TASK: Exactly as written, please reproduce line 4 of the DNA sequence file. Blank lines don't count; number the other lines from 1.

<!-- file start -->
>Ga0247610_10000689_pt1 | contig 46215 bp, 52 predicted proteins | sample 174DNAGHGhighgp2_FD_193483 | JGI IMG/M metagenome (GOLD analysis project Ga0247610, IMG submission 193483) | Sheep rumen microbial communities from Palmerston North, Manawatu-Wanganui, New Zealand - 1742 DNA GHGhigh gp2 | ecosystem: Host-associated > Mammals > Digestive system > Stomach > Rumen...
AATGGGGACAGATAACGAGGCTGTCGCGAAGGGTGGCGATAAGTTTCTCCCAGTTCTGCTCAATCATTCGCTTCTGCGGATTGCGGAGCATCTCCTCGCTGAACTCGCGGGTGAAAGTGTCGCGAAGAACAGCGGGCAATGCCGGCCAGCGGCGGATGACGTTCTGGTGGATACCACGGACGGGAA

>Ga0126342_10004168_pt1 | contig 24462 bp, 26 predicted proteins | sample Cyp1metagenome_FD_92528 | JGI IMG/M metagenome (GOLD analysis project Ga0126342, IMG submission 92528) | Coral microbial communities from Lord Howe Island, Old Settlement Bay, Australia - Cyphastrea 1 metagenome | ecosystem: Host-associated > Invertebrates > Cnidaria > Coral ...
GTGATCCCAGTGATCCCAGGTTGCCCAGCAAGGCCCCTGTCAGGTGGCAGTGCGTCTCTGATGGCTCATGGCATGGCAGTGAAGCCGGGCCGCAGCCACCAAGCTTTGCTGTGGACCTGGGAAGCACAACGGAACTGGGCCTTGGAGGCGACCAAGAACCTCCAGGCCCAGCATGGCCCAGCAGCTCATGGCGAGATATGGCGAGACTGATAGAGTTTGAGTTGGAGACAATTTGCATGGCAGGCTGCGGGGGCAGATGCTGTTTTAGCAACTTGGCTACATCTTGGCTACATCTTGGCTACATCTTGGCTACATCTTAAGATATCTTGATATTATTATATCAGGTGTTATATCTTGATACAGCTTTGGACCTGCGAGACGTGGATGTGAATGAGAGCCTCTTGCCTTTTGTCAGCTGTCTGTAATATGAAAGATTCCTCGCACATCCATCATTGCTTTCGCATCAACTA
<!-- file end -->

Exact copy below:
GTGATCCCAGTGATCCCAGGTTGCCCAGCAAGGCCCCTGTCAGGTGGCAGTGCGTCTCTGATGGCTCATGGCATGGCAGTGAAGCCGGGCCGCAGCCACCAAGCTTTGCTGTGGACCTGGGAAGCACAACGGAACTGGGCCTTGGAGGCGACCAAGAACCTCCAGGCCCAGCATGGCCCAGCAGCTCATGGCGAGATATGGCGAGACTGATAGAGTTTGAGTTGGAGACAATTTGCATGGCAGGCTGCGGGGGCAGATGCTGTTTTAGCAACTTGGCTACATCTTGGCTACATCTTGGCTACATCTTGGCTACATCTTAAGATATCTTGATATTATTATATCAGGTGTTATATCTTGATACAGCTTTGGACCTGCGAGACGTGGATGTGAATGAGAGCCTCTTGCCTTTTGTCAGCTGTCTGTAATATGAAAGATTCCTCGCACATCCATCATTGCTTTCGCATCAACTA